Failure to have children vaccinated against serious illnesses that once was a major threat is a growing problem. Most recently, the highly infectious viral disease blasts returned to South Carolina after a 20-year absence.
Baby boomers feel the disease like so many contracts in their younger years. But all vaccines all but dried out measles – as long as people followed the vaccination protocol. In 2000, measles were discontinued from the United States.
For various reasons, including religious beliefs and unfair claims that vaccines are responsible for autism, some people refuse to have vaccinated children. It is a potentially lethal decision.
S.C. The Department of Health and Environmental Control has confirmed six cases of measles in Spartanburg County. Since the examination of a first case in October, DHEC has made separate notifications of two and then three further.
In the first three cases, DHEC stated that the children are unvaccinated, not in school age and do not go to the nursery. The Agency did not announce whether the latter three cases are in unvaccinated individuals.
"The measles virus is highly contagious and spreads through the air when an infected person coughs or sneezes," says Dr. Linda Bell, DHEC's State Chemist. "The best way to prevent measles is to be vaccinated. I urge everyone to review their immunization register and make sure they are up to date on all vaccinations."
By the 1960s, almost all children in the United States versus measles before the age of 5 years. About 500 people died of measles annually before the vaccine was introduced.
The first symptoms of measles include fever, cough and runny nose. These symptoms are followed in about two to four days of rash. Emissions usually last five to six days. Severe complications can occur with measles, including pneumonia, encephalitis and even deaths. Complications caused by the virus may occur in as many as three out of 10 cases. Complications are most commonly seen in children under 5 years of age, adults over 20 years, pregnant women and immunosuppressed individuals.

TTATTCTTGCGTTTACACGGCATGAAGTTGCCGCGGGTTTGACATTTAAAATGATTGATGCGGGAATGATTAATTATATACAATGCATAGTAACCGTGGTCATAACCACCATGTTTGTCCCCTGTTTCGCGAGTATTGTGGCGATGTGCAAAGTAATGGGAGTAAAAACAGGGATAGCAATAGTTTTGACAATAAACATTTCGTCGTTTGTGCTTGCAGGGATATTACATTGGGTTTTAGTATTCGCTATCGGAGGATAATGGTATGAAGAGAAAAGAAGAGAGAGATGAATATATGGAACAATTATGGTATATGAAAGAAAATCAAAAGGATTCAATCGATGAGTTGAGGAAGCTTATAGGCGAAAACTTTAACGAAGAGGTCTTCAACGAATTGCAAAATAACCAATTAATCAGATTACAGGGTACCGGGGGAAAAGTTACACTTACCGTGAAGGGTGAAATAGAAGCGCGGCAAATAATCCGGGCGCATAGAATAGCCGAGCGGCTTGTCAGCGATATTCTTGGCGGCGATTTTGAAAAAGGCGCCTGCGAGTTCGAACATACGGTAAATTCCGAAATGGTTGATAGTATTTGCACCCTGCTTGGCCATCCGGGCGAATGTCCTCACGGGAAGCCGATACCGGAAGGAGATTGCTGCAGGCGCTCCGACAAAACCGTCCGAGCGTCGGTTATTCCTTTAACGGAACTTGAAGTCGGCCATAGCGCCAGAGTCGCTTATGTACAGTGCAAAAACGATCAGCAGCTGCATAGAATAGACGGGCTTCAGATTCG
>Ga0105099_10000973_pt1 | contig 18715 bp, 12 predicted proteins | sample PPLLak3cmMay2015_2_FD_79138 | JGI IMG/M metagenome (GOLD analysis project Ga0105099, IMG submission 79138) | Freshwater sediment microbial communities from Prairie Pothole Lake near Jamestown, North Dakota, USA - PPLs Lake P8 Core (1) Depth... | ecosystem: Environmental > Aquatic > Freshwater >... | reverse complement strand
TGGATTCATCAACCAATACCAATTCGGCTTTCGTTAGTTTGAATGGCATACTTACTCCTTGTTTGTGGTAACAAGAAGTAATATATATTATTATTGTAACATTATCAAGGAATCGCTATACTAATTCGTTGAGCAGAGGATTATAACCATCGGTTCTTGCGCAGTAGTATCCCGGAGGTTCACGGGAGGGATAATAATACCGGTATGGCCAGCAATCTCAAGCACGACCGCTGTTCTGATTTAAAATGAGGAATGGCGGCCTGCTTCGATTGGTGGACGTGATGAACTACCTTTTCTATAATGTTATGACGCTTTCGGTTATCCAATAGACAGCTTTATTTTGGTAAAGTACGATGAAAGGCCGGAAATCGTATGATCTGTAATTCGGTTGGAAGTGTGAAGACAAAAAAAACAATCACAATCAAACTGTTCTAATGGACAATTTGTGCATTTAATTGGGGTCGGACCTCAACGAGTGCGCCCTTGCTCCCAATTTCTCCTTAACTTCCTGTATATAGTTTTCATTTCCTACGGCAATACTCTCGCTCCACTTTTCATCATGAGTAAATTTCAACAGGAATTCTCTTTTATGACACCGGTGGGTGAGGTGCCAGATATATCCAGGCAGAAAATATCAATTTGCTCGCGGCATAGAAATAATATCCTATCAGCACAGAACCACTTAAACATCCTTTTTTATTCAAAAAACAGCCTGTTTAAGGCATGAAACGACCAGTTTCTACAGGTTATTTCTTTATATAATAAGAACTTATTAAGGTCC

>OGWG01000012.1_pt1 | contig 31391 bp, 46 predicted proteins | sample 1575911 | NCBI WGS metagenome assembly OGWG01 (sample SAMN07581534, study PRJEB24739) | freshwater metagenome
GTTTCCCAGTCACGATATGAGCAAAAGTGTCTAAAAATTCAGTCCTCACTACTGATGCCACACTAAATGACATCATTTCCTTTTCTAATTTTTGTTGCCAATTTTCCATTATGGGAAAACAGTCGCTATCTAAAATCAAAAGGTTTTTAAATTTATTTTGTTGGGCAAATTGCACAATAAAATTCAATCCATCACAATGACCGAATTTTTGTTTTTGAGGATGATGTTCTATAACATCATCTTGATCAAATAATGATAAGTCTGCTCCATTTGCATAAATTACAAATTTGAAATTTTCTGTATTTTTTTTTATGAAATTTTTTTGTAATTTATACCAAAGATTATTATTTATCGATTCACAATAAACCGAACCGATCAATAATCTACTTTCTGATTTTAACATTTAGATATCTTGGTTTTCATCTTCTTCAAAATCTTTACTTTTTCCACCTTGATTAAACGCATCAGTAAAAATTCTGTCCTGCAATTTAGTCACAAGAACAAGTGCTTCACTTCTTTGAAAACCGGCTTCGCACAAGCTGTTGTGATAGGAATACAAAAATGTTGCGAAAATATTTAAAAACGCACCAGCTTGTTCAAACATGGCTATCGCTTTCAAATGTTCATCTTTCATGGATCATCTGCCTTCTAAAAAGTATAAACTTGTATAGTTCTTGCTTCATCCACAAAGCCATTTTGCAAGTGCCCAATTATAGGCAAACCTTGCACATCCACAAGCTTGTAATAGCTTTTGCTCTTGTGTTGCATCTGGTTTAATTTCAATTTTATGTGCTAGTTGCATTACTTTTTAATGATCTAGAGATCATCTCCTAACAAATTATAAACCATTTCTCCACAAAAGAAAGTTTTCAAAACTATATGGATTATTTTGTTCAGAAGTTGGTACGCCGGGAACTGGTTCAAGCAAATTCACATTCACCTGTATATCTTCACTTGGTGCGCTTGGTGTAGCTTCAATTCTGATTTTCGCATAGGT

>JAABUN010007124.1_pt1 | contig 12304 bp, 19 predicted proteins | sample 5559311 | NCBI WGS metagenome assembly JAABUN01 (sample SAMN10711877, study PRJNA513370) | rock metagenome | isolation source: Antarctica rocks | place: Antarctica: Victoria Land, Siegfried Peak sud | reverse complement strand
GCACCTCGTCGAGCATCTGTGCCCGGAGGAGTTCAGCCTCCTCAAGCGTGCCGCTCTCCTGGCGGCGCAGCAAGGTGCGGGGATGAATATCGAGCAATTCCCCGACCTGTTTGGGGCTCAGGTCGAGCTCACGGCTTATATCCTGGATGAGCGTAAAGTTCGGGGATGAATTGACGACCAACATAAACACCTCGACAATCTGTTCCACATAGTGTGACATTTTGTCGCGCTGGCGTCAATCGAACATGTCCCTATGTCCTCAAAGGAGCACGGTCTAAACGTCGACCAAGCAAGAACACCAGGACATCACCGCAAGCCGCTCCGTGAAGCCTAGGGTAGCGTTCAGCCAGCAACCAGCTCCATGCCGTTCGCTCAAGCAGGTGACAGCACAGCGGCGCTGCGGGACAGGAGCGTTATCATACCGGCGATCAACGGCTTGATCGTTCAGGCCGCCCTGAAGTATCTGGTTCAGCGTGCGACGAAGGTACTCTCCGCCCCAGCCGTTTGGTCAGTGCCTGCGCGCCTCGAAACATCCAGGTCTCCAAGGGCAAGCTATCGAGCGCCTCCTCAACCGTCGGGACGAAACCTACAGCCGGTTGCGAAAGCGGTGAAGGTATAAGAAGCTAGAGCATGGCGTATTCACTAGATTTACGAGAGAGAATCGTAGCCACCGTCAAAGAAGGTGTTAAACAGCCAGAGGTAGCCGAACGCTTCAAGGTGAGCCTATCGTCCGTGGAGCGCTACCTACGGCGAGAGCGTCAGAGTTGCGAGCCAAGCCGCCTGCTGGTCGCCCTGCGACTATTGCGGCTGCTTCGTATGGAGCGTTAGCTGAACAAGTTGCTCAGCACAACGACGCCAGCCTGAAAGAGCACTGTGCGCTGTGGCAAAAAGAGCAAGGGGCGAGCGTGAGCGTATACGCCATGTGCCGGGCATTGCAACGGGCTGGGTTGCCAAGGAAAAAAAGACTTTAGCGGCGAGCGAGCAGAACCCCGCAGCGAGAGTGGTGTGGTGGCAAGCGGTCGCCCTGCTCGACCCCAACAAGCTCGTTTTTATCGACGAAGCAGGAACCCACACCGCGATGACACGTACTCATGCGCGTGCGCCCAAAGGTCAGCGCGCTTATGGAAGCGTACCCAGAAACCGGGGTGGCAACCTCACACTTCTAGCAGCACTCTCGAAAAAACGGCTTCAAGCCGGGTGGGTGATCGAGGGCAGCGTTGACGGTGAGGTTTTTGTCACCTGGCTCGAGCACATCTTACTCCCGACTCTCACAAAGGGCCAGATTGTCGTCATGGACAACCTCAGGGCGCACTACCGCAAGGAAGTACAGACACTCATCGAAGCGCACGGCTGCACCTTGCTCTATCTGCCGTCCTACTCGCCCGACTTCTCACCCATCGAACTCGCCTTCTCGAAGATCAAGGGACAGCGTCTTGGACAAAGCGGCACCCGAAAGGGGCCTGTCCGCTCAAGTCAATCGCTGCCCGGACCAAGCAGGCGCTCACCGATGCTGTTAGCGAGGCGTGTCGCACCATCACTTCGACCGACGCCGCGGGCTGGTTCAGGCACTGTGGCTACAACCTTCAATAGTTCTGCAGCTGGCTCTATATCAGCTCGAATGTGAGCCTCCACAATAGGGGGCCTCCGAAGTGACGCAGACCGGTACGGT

Most recover completely on their own. For uncomplicated cases, bed cans, drink plenty of fluids and prescription drugs to reduce fever and headache can help make infected people more comfortable. For those who need hospitalization, supportive care is the only treatment.
The disease is highly contagious and is spread to as many as nine out of 10 close contacts who have not previously had the disease or have been vaccinated. When an infected person leaves a place, the measles virus stays for up to two hours on surfaces and in the air.
According to DHEC, the measles vaccine, which is part of the Mässling-Kummus-Råva (MMR) vaccine, is the best way to protect yourself and others against measles. About 93 percent of those vaccinated with a dose have permanent protection and approximately 97 percent receive protection after two doses of measles vaccine. The vaccine is recommended for all infants at 12 months of age. A second dose is recommended between 4 and 6 years.
Measles vaccine is a requirement to attend daycare or school in South Carolina, and for the school year 2016-17, 96 percent of the kindergarten students had two doses of MMR. However, some children do not go to day care centers or schools, even in situations like home schools. These children also need the vaccine.
We must not allow diseases like measles again to be a threat. Vaccines are safe, effective and best protection.